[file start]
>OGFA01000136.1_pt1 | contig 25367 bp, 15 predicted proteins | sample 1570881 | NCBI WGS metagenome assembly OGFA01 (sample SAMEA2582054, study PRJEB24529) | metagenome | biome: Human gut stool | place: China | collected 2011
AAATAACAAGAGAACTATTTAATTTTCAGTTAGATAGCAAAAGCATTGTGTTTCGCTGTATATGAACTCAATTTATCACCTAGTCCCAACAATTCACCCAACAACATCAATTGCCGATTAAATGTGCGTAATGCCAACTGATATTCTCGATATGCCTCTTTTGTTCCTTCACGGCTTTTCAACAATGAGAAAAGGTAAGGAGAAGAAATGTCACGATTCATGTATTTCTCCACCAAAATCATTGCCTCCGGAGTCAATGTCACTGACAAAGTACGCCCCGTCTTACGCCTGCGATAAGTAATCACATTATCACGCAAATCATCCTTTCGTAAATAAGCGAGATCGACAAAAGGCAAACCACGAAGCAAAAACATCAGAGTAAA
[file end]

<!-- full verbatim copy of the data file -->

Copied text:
>OGFA01000136.1_pt1 | contig 25367 bp, 15 predicted proteins | sample 1570881 | NCBI WGS metagenome assembly OGFA01 (sample SAMEA2582054, study PRJEB24529) | metagenome | biome: Human gut stool | place: China | collected 2011
AAATAACAAGAGAACTATTTAATTTTCAGTTAGATAGCAAAAGCATTGTGTTTCGCTGTATATGAACTCAATTTATCACCTAGTCCCAACAATTCACCCAACAACATCAATTGCCGATTAAATGTGCGTAATGCCAACTGATATTCTCGATATGCCTCTTTTGTTCCTTCACGGCTTTTCAACAATGAGAAAAGGTAAGGAGAAGAAATGTCACGATTCATGTATTTCTCCACCAAAATCATTGCCTCCGGAGTCAATGTCACTGACAAAGTACGCCCCGTCTTACGCCTGCGATAAGTAATCACATTATCACGCAAATCATCCTTTCGTAAATAAGCGAGATCGACAAAAGGCAAACCACGAAGCAAAAACATCAGAGTAAA